Wednesday, 21 March 2012


Is it possible that objects can retain information about their owners and their lives or, in the case of buildings, events that took place there? 
Also known as token-object reading or psychoscopy, the term "psychometry" (meaning measuring the soul) was invented by Joseph Rodes Buchanan in 1842.  Psychometry is a form of psychic reading where the reader is said to be able to acquire information about another through physical contact with that person’s possessions or an event in history by touching a building that witnessed it.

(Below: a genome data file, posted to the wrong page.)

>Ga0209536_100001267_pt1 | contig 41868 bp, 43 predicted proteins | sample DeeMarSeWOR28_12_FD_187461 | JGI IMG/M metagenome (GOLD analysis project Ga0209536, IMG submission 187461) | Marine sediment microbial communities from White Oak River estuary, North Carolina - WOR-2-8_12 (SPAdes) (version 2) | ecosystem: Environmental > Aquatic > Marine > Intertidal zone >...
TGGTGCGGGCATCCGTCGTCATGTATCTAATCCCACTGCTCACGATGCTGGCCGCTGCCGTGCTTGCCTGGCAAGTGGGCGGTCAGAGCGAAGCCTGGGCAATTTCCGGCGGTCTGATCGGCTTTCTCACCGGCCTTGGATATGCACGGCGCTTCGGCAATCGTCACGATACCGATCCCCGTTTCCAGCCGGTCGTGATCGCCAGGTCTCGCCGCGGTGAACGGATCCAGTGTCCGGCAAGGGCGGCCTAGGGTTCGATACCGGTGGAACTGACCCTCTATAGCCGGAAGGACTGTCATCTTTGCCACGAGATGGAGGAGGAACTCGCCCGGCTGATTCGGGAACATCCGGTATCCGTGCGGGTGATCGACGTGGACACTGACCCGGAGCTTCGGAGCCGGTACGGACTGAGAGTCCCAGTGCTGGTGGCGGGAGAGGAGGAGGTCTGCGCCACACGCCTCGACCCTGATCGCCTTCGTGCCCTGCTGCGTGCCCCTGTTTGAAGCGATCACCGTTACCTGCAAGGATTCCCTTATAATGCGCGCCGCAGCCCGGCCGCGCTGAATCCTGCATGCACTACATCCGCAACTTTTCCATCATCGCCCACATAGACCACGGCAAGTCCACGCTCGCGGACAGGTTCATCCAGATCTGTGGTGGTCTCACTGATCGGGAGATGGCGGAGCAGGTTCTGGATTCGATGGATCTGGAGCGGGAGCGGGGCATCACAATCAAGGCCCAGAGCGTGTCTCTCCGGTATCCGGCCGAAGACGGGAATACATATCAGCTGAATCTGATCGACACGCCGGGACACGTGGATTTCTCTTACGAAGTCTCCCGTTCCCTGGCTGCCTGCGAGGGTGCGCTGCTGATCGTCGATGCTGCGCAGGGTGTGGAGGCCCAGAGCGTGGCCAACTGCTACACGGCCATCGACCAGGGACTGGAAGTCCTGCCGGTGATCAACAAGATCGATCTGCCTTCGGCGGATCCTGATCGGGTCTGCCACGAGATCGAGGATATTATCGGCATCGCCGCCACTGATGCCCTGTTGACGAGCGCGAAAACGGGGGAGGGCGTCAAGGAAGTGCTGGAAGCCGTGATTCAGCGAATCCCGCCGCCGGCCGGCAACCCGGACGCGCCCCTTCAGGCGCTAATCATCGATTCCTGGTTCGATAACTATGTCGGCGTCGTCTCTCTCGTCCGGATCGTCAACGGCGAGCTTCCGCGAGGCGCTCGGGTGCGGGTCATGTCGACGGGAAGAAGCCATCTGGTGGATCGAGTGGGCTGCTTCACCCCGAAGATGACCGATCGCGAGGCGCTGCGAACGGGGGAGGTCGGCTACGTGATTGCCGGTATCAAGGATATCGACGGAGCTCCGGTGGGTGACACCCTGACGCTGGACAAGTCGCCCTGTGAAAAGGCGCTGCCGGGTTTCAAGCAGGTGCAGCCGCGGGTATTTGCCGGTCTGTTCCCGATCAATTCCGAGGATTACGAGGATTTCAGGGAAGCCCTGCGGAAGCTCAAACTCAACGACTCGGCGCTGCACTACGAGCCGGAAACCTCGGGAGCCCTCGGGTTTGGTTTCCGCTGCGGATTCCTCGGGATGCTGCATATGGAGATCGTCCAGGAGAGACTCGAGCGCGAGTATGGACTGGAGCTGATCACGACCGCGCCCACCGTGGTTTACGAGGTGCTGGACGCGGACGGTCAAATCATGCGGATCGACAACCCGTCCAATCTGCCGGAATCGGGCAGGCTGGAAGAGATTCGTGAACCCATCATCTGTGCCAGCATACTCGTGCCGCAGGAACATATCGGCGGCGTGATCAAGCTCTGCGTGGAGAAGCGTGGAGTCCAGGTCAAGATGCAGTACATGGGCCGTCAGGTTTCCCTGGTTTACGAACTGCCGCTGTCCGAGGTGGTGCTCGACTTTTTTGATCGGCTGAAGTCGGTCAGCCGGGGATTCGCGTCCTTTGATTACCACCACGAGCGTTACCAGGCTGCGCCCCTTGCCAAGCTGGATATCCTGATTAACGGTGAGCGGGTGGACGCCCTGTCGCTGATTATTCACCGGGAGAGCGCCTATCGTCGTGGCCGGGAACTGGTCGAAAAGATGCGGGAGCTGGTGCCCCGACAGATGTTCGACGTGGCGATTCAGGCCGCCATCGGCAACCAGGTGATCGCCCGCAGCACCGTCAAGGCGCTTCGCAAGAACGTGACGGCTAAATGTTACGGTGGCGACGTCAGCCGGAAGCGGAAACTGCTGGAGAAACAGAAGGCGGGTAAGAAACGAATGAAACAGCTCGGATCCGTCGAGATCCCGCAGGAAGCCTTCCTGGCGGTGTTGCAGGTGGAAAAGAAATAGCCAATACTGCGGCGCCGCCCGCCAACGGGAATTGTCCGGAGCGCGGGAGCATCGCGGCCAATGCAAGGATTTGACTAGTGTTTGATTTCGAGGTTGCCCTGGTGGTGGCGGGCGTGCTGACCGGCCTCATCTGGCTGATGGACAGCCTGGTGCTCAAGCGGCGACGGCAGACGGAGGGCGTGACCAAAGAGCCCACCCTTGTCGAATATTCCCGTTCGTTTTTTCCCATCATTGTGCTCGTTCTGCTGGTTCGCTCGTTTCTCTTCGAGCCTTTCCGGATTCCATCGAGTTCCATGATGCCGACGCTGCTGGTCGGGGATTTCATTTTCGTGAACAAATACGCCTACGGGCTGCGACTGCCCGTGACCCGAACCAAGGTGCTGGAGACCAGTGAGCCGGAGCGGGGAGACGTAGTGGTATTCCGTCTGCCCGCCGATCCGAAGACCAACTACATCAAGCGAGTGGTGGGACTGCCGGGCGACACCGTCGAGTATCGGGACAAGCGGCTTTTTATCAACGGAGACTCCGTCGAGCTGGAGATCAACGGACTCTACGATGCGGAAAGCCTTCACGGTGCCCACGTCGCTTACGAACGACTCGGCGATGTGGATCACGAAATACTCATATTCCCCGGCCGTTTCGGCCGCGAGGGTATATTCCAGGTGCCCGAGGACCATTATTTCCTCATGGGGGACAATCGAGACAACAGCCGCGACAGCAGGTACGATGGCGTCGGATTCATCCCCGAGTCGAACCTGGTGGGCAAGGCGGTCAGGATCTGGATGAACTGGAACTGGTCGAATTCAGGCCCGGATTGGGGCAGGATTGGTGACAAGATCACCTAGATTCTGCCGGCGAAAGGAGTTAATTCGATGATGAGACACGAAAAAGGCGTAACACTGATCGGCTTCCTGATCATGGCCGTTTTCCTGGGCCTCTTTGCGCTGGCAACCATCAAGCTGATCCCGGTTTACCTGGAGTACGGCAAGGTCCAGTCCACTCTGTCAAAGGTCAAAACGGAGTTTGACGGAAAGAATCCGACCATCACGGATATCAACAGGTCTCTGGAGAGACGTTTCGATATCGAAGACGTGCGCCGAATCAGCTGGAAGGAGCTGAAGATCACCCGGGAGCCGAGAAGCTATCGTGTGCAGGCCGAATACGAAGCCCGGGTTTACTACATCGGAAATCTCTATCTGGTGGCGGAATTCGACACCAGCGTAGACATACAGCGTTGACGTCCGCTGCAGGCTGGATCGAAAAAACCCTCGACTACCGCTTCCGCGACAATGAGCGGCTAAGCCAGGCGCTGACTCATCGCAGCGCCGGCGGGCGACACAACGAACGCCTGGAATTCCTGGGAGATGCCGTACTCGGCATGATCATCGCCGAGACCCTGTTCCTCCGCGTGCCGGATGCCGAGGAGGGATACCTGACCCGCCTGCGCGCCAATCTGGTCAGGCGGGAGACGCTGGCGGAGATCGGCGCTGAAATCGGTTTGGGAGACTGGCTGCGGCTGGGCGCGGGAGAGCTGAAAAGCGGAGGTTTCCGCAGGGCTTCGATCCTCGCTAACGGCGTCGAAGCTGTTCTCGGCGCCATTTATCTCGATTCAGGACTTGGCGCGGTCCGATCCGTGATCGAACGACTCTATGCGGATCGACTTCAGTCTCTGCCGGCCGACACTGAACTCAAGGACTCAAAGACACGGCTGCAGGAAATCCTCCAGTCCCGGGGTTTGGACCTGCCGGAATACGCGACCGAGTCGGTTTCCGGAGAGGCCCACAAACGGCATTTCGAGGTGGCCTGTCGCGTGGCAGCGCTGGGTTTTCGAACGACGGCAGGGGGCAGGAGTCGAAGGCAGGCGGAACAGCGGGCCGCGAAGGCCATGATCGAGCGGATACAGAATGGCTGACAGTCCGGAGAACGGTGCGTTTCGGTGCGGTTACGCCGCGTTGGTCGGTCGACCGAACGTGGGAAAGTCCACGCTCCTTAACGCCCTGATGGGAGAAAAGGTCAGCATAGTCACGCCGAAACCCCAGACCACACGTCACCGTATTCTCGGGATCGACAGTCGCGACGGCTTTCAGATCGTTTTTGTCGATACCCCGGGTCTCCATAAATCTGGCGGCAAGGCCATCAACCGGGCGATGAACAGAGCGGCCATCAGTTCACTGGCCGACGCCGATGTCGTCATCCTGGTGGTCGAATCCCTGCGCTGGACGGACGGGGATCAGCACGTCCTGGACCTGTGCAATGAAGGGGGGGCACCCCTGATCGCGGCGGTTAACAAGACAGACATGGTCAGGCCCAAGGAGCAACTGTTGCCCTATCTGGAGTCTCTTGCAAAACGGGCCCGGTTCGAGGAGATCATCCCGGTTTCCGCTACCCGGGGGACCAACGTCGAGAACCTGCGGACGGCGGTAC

Psychometrists believe that everyone and every living thing emits electromagnetic energy and it is this energy that they tap into to gather information.  Objects, whether a family photo, a piece of jewellery, or an old castle wall, acquire the psychic energies emitted from people and events and that these psychic imprints remain in the object forever.  Michael Talbot in his book The Holographic Universe, "suggest(s) that the past is not lost, but still exists in some form accessible to human perception."  With the scientific knowledge that all matter on a subatomic level exists essentially as vibrations, Talbot asserts that consciousness and reality exist in a kind of hologram that contains a record of the past, present and future; psychometrics may be able to tap into that record.  Sometimes these imprints can manifest as a residual haunting at other times these psychic impressions can be picked up as information.